“The Vatican is assiduously and constantly attentive to violations of religious liberty,” he said. “We will continue to use the diplomatic tools at our disposal.”

Gallagher also voiced concern over more subtle forms of persecution in Western nations under the guise of “new rights” supposedly aimed at non-discrimination, including at the level of the United Nations.

Pompeo opened the Sept. 30 event by calling on faith leaders, and the Catholic Church in particular, to exercise a “moral witness” in defending religious freedom from “tyrannical regimes” such as the Chinese Communist Party, or extremist groups such as ISIS and Boko Haram.

He praised the example of St. John Paul II for his role in ending communism in Europe, saying the late Polish pope “challenged tyranny, and by doing so, demonstrated how the Church can move the world in a more human direction.”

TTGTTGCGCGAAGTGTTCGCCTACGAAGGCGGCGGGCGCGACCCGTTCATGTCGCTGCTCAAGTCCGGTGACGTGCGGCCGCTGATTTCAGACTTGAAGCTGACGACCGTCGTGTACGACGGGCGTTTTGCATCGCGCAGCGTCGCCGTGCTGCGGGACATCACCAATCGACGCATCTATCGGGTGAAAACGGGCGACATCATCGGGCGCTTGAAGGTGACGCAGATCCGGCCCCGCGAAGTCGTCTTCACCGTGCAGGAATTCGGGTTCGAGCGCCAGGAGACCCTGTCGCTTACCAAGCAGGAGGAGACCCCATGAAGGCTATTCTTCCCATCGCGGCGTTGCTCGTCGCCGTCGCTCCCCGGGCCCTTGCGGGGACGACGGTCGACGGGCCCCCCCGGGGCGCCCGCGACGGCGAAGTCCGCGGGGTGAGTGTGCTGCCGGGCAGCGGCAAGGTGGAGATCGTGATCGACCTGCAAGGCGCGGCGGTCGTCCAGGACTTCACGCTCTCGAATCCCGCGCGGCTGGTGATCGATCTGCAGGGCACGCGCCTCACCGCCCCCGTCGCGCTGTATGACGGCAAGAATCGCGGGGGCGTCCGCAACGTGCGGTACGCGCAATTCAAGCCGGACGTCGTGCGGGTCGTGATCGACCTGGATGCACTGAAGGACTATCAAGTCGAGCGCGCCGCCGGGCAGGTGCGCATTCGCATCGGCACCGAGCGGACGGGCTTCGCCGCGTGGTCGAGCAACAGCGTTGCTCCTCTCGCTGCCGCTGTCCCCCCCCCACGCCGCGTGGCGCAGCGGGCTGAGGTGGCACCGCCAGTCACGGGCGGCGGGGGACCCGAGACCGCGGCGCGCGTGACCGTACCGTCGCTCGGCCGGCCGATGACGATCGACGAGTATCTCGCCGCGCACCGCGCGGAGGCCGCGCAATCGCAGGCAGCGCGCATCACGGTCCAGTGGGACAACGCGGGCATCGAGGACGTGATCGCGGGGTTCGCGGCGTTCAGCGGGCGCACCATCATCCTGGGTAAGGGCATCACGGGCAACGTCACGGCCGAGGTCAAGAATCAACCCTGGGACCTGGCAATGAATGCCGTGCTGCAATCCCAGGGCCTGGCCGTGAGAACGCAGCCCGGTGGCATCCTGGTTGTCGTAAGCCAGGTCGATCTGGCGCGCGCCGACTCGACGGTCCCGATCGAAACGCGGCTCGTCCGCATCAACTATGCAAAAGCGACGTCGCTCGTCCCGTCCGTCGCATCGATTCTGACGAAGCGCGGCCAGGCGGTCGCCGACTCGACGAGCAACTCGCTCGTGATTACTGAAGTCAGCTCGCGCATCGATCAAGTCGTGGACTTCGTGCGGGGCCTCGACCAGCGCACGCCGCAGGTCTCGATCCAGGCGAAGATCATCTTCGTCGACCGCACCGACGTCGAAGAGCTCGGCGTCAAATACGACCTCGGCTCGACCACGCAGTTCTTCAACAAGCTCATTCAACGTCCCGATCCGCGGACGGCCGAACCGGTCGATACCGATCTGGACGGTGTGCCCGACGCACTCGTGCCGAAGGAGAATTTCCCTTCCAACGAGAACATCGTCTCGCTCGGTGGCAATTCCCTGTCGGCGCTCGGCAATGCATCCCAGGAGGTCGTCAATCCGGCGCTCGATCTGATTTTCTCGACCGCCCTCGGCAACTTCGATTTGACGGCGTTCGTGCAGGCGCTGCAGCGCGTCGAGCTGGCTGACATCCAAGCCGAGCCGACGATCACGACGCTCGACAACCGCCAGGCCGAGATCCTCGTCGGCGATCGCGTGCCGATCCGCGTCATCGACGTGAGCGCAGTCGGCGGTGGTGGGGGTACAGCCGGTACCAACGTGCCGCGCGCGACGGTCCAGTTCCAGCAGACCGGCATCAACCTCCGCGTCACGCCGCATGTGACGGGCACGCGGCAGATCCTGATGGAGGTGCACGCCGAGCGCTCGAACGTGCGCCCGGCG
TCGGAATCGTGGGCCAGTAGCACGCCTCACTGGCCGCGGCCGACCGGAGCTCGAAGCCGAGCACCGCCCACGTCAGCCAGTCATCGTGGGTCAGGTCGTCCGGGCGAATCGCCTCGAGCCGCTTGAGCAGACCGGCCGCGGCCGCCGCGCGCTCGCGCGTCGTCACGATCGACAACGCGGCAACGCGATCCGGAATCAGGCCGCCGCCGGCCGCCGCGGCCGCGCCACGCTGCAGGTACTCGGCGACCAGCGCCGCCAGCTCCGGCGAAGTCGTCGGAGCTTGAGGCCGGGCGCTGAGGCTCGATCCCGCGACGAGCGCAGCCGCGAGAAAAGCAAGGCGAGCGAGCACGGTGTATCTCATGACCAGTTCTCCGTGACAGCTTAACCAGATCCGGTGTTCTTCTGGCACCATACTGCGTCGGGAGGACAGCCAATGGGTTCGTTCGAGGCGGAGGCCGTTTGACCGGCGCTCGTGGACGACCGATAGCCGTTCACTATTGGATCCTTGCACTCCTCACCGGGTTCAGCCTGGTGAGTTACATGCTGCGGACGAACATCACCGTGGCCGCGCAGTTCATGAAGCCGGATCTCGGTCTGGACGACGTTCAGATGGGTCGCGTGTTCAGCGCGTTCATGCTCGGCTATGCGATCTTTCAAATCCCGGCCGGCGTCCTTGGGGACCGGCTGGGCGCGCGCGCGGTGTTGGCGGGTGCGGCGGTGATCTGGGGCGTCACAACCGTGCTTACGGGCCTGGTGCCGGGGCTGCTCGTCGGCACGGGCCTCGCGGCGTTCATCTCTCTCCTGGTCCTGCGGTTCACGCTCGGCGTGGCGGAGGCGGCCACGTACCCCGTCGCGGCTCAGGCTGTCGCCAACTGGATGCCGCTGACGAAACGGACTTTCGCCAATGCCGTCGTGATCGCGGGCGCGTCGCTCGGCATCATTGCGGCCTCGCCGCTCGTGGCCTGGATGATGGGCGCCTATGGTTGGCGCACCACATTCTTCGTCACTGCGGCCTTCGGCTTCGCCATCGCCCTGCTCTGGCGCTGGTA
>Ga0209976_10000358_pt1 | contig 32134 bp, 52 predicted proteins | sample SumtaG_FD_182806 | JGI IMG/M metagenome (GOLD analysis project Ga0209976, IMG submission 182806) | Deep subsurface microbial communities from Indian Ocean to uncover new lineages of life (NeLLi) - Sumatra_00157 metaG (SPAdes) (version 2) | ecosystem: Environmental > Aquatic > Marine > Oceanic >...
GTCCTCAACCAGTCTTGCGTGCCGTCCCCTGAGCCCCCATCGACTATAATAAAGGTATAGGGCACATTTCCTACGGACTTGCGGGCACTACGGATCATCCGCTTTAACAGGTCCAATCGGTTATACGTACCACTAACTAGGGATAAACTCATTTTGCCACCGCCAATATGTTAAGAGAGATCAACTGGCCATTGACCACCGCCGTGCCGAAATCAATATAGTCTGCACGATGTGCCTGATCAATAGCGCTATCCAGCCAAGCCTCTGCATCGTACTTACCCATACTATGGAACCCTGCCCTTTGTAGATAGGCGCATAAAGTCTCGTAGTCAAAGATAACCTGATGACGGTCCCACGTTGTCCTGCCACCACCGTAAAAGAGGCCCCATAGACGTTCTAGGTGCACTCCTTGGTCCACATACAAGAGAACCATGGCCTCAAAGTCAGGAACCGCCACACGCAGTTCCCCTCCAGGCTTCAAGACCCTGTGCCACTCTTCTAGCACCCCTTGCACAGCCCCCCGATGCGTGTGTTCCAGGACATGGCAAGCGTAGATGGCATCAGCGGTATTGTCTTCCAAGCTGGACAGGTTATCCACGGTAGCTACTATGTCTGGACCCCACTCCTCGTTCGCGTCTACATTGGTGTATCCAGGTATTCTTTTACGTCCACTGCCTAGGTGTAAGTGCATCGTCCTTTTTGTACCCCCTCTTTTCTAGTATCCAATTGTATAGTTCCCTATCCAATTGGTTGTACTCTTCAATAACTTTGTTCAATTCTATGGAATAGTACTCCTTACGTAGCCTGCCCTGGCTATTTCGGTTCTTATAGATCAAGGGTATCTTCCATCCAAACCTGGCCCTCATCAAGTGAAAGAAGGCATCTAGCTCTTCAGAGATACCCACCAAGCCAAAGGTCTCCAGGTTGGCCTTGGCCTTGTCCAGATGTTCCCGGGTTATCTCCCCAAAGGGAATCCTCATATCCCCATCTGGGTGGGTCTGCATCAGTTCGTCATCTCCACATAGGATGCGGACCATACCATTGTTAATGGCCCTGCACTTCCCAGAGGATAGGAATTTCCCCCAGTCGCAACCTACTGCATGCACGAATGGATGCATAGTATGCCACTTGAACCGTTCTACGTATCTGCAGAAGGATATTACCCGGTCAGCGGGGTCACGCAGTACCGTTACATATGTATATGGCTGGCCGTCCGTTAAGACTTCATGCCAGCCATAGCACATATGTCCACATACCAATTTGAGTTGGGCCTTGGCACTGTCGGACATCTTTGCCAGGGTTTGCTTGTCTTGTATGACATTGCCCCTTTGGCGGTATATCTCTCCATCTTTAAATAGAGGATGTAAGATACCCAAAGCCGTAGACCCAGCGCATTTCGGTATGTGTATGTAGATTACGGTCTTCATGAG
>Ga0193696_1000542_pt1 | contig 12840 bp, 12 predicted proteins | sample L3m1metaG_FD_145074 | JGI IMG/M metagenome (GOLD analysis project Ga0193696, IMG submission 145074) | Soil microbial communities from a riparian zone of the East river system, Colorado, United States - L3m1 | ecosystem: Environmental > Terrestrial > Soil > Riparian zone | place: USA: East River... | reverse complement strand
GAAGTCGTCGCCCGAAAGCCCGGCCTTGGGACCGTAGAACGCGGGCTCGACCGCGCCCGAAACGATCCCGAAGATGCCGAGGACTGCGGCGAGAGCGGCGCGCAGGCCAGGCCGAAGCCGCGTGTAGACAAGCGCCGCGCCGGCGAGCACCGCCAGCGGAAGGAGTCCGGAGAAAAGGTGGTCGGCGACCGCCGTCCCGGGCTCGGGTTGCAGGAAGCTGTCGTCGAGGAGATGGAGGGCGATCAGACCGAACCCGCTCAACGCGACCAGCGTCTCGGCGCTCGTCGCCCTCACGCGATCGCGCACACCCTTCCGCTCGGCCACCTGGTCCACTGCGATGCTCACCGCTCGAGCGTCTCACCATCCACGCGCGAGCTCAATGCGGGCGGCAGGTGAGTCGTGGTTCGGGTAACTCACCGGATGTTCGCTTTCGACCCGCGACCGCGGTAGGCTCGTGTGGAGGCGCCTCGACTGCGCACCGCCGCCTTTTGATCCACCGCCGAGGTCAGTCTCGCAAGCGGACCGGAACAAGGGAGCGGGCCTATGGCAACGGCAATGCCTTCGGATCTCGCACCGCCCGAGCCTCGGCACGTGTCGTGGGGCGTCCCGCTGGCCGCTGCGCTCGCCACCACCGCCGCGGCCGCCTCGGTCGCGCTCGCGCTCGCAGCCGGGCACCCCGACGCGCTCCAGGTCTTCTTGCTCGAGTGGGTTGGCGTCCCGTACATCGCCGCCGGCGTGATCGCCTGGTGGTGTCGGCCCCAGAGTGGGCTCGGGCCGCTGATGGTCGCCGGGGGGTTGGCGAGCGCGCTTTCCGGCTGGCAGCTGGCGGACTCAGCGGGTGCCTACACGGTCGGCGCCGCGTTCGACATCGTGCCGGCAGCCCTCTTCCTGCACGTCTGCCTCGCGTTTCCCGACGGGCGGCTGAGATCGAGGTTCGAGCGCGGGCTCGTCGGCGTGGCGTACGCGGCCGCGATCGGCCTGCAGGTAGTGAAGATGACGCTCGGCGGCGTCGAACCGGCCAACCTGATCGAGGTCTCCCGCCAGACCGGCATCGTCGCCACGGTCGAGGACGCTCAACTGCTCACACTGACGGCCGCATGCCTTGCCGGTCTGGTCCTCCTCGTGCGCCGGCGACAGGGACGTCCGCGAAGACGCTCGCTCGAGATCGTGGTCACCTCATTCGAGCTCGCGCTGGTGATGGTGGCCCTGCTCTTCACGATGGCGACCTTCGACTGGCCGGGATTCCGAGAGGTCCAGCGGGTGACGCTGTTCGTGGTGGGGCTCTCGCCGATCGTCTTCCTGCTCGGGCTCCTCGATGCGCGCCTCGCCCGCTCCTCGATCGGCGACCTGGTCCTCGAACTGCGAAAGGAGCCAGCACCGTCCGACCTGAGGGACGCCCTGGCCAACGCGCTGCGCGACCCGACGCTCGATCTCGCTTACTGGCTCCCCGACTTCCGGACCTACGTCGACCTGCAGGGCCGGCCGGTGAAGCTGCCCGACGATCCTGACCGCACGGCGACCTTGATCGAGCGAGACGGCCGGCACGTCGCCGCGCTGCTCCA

“May we all be so bold in our time,” he said, arguing that to be the salt of the earth and the light of the world, as the bible urges, “means exercising a bold moral witness.”

U.S. Ambassador to the Holy See Callista Gingrich opened the event, insisting that religious freedom is “is a national security imperative.”

There “has never been a more important time to protect and defend religious freedom,” she said, pointing to various contexts of religious persecution around the world, including Rohingya Muslims in Burma, Christians in Nicaragua and Nigeria, Muslims and non-Muslims in Saudia Arabia, and the persecution of Uighur Muslims and other groups in China.

Panelists for the event included U.S. Ambassador at Large for Religious Freedom, Samuel Brownback; Monsignor Khaled Akasheh, head of the Islam desk at the Pontifical Council for Interreligious Dialogue; and Nathan Sales, acting undersecretary for Civilian Security, Democracy and Human Rights in the U.S. State department.